“We interviewed 90 students and hosted several other activities which we normally do with the applicants, including a faculty roundtable breakout session where the students speak with faculty from around campus,” said Craig Filar, associate dean and faculty director of the Presidential Scholars program. “We also created some new programming, specifically student-directed programming, where various current Presidential Scholars facilitated breakout rooms for the candidates to talk about different topics, such as being an out-of-state student, STEM student or art student and how to engage in international experiences and internships.”
Other than a few predicted technical difficulties, Filar described the weekend as an “exciting challenge.”
“With all of the planning that goes into an event of this magnitude, whether virtual or in person, once it is go time, it is all about troubleshooting,” he said. “Of course, there were little technical issues, but we had the contingencies in place and helped individual students as issues arose. The biggest challenge was the whole process of recreating this as a virtual event, and it was a very successful challenge at that.”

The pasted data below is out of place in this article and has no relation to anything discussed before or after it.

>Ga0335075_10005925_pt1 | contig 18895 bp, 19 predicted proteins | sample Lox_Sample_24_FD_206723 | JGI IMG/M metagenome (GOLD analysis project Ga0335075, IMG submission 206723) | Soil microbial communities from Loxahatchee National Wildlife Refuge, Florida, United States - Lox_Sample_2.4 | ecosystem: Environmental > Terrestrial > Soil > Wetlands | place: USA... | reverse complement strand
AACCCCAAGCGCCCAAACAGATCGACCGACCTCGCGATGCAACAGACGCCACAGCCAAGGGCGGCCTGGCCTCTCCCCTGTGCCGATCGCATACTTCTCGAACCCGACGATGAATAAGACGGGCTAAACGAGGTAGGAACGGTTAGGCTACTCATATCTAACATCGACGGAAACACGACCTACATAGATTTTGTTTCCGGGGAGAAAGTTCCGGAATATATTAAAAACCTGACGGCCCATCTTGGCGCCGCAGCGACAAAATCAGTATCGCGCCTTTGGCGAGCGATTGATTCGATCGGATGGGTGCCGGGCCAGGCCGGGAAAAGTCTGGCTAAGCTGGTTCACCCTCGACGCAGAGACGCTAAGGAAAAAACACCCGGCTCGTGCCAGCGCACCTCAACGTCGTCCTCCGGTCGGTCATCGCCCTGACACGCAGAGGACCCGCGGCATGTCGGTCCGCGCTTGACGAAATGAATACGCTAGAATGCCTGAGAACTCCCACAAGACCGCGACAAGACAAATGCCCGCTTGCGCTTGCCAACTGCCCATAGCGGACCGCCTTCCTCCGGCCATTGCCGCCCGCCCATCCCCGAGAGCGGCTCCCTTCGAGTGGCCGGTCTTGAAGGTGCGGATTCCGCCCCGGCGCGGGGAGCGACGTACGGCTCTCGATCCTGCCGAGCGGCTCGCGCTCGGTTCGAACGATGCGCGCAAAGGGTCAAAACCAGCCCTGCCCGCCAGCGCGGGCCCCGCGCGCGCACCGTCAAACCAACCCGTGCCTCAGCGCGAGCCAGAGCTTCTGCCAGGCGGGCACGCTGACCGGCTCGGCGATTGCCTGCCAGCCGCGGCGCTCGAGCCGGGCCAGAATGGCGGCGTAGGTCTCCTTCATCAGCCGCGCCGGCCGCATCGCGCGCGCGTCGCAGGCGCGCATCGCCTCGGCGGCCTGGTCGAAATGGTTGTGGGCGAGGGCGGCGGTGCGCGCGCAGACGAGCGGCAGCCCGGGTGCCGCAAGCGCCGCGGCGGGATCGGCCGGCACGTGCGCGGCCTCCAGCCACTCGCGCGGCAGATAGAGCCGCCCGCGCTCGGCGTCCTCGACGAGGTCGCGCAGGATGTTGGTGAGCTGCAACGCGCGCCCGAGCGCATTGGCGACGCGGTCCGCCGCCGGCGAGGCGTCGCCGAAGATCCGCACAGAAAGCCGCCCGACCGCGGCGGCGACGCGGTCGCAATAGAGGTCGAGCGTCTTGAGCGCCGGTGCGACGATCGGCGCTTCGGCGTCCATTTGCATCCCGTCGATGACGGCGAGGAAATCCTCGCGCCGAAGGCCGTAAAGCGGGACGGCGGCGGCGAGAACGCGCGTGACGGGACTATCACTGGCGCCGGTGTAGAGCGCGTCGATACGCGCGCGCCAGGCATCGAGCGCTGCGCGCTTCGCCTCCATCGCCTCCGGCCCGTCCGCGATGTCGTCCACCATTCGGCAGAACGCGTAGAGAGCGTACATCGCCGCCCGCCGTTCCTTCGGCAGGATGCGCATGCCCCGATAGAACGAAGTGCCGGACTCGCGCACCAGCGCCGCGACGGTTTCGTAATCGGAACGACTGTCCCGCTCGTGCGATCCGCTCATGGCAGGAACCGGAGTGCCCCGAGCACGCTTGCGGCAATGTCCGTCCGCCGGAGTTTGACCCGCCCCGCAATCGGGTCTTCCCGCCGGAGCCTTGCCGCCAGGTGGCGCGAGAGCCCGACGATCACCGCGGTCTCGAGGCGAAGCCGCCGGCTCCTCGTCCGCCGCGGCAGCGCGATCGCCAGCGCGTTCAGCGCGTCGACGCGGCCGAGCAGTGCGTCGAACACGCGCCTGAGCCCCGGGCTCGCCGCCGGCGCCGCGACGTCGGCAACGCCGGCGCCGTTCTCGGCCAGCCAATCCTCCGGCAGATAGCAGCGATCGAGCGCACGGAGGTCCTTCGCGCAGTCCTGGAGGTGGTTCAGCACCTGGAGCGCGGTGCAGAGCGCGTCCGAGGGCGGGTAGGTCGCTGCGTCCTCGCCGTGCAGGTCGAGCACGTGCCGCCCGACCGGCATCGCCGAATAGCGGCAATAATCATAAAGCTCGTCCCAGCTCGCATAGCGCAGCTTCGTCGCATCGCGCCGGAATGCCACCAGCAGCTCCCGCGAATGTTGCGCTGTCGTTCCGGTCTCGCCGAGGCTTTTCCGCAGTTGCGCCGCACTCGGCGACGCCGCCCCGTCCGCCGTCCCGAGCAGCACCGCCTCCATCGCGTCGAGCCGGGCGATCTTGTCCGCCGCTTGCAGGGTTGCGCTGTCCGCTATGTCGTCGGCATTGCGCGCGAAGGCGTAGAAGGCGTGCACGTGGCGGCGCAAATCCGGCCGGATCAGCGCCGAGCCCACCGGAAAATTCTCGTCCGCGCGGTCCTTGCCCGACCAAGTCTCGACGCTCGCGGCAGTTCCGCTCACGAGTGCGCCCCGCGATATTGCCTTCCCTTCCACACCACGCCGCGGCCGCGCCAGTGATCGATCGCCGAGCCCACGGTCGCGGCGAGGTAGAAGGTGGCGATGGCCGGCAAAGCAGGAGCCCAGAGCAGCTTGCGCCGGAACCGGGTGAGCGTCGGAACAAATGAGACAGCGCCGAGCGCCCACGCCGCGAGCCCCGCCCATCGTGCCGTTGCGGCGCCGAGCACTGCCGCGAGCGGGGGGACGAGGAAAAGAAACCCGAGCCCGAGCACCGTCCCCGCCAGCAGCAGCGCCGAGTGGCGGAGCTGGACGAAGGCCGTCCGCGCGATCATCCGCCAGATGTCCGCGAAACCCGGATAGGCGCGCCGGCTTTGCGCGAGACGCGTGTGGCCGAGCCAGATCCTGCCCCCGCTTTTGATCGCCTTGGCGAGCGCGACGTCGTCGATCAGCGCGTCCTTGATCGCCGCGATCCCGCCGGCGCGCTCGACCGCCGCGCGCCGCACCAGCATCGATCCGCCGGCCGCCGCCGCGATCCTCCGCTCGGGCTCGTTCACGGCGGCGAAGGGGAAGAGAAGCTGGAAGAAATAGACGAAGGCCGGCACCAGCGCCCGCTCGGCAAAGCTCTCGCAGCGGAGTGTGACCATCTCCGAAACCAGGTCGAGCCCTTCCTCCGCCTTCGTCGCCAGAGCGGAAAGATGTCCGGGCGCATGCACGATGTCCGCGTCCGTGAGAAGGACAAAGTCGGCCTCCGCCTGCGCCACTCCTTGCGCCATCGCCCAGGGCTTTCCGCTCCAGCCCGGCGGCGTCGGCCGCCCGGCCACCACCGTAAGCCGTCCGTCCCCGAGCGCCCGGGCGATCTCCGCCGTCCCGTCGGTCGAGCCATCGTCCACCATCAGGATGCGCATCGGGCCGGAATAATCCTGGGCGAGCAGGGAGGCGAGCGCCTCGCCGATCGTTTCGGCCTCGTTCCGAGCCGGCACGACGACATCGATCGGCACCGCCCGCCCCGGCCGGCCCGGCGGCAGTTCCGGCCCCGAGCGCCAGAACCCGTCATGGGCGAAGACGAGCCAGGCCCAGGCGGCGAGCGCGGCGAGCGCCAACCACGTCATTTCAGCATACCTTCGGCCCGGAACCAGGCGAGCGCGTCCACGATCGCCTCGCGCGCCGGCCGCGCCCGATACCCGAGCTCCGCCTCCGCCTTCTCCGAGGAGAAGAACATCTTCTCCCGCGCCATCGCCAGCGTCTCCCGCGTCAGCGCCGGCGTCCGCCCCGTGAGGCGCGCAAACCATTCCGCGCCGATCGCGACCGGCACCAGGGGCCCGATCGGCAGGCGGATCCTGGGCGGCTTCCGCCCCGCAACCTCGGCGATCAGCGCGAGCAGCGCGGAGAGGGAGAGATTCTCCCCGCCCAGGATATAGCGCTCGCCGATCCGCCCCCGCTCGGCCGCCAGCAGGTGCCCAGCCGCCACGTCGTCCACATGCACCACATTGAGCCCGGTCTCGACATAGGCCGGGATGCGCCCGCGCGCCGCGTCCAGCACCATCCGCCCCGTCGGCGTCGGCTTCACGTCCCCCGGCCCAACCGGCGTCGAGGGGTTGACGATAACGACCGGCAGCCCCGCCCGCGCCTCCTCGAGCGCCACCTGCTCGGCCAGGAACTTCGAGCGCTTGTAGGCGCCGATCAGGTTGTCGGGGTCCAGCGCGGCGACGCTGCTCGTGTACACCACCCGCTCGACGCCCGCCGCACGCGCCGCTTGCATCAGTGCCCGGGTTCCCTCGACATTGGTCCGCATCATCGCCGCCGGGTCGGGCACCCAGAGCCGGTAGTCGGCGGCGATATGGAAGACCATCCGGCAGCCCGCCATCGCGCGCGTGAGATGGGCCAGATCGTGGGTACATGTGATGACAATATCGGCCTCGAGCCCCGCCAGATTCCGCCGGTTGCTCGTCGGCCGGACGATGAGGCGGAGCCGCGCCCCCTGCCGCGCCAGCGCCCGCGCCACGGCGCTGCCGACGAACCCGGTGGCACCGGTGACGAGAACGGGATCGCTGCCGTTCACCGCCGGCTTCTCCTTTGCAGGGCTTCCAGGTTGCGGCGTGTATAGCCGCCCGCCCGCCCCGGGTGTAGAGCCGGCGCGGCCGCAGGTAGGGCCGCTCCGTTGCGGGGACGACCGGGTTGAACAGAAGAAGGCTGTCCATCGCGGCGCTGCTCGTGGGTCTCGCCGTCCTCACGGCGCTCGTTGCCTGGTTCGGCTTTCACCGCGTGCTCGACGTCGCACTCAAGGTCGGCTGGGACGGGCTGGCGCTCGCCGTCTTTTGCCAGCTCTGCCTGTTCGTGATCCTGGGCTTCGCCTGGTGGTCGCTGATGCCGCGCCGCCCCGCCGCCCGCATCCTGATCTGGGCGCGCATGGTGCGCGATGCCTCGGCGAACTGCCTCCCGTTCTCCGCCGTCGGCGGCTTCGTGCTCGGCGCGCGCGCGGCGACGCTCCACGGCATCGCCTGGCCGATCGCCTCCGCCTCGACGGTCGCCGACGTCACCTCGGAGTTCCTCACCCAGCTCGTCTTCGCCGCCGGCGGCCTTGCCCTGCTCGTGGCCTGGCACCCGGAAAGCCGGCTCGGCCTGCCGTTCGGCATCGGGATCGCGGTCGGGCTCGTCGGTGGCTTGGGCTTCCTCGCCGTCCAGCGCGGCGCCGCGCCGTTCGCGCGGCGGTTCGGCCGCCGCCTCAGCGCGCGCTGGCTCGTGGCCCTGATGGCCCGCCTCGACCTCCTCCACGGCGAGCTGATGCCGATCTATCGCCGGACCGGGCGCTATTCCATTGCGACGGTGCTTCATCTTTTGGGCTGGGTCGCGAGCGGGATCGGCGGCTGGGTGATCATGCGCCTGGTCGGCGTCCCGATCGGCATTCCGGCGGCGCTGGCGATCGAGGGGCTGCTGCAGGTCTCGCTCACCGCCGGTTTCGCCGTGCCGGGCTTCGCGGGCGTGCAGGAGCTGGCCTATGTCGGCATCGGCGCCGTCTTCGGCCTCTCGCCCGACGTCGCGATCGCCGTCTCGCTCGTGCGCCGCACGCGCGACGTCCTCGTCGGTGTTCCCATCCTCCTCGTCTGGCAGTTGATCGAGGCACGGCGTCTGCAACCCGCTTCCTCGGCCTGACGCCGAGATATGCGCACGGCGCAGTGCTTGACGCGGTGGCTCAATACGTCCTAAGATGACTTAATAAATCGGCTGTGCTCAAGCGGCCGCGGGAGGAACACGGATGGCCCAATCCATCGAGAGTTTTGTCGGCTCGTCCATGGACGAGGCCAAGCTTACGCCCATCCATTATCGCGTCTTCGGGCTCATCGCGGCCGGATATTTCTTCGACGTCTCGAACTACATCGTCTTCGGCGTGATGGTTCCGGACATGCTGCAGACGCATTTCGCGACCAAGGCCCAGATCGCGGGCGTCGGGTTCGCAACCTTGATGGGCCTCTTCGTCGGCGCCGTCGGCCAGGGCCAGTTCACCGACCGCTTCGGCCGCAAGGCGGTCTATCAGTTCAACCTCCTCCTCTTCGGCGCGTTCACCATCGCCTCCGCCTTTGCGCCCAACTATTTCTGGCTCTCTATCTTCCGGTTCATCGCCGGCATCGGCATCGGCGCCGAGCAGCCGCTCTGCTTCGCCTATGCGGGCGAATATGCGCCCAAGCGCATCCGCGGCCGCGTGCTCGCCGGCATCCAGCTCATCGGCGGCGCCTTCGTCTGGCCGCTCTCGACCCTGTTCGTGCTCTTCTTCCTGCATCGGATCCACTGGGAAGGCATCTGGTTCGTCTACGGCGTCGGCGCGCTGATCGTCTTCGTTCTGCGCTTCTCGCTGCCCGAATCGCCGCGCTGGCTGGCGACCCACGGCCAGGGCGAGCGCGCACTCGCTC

The virtual format of the Presidential Scholars interview weekend allowed a prospective student living in the Philippines to participate without them having to pay thousands of dollars to come to Tallahassee. Badger noted that as just one example of how this unprecedented experience can be used as an opportunity to broaden FSU’s message and reach.
“It allows us to think about when we do return to normalcy, is there a way to use both and take advantage of this opportunity to examine what a virtual outreach would look like while still providing that personalized individual touch that is FSU’s recruitment of high-end students,” Badger said.
Although a physical visit to FSU’s charming campus isn’t available during the pandemic, the essence of such a visit is being captured in the virtual space.
“We know FSU is a wonderful place, and time and time again it’s proven that when students come to campus they connect with the people and the things that we offer as a university,” Filar said. “The combined effort of faculty, students, staff, the current scholars and even the candidates have proven that we can, at least in great part, capture that FSU spirit in the virtual space and continue to do our jobs successfully until we can return to our main campus.”
Prospective students and their families can access a virtual campus tour at visit.fsu.edu. For more information about the Honors Program at FSU, visit honors.fsu.edu. To learn more about the Presidential Scholars Program, visit presidentialscholars.fsu.edu.